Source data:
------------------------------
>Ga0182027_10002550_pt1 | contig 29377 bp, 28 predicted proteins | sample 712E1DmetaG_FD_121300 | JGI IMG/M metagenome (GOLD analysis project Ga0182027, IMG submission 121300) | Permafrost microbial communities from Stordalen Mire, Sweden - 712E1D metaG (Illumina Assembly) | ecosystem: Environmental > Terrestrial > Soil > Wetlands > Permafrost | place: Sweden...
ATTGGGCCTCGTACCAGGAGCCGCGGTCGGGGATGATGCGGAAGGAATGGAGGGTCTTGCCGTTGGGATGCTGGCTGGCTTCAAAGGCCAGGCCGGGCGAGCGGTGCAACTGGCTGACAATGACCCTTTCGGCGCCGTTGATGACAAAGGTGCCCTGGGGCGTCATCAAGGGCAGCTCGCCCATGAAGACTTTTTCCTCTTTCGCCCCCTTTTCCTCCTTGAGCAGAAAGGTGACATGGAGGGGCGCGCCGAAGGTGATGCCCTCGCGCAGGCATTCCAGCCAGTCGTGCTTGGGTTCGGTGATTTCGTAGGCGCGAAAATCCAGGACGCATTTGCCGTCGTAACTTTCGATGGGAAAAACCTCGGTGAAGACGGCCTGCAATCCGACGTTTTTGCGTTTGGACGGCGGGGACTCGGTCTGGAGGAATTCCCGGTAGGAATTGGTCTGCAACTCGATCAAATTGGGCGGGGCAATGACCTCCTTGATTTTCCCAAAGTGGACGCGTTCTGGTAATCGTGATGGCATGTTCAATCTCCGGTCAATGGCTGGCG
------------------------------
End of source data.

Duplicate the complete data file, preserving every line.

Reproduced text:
>Ga0182027_10002550_pt1 | contig 29377 bp, 28 predicted proteins | sample 712E1DmetaG_FD_121300 | JGI IMG/M metagenome (GOLD analysis project Ga0182027, IMG submission 121300) | Permafrost microbial communities from Stordalen Mire, Sweden - 712E1D metaG (Illumina Assembly) | ecosystem: Environmental > Terrestrial > Soil > Wetlands > Permafrost | place: Sweden...
ATTGGGCCTCGTACCAGGAGCCGCGGTCGGGGATGATGCGGAAGGAATGGAGGGTCTTGCCGTTGGGATGCTGGCTGGCTTCAAAGGCCAGGCCGGGCGAGCGGTGCAACTGGCTGACAATGACCCTTTCGGCGCCGTTGATGACAAAGGTGCCCTGGGGCGTCATCAAGGGCAGCTCGCCCATGAAGACTTTTTCCTCTTTCGCCCCCTTTTCCTCCTTGAGCAGAAAGGTGACATGGAGGGGCGCGCCGAAGGTGATGCCCTCGCGCAGGCATTCCAGCCAGTCGTGCTTGGGTTCGGTGATTTCGTAGGCGCGAAAATCCAGGACGCATTTGCCGTCGTAACTTTCGATGGGAAAAACCTCGGTGAAGACGGCCTGCAATCCGACGTTTTTGCGTTTGGACGGCGGGGACTCGGTCTGGAGGAATTCCCGGTAGGAATTGGTCTGCAACTCGATCAAATTGGGCGGGGCAATGACCTCCTTGATTTTCCCAAAGTGGACGCGTTCTGGTAATCGTGATGGCATGTTCAATCTCCGGTCAATGGCTGGCG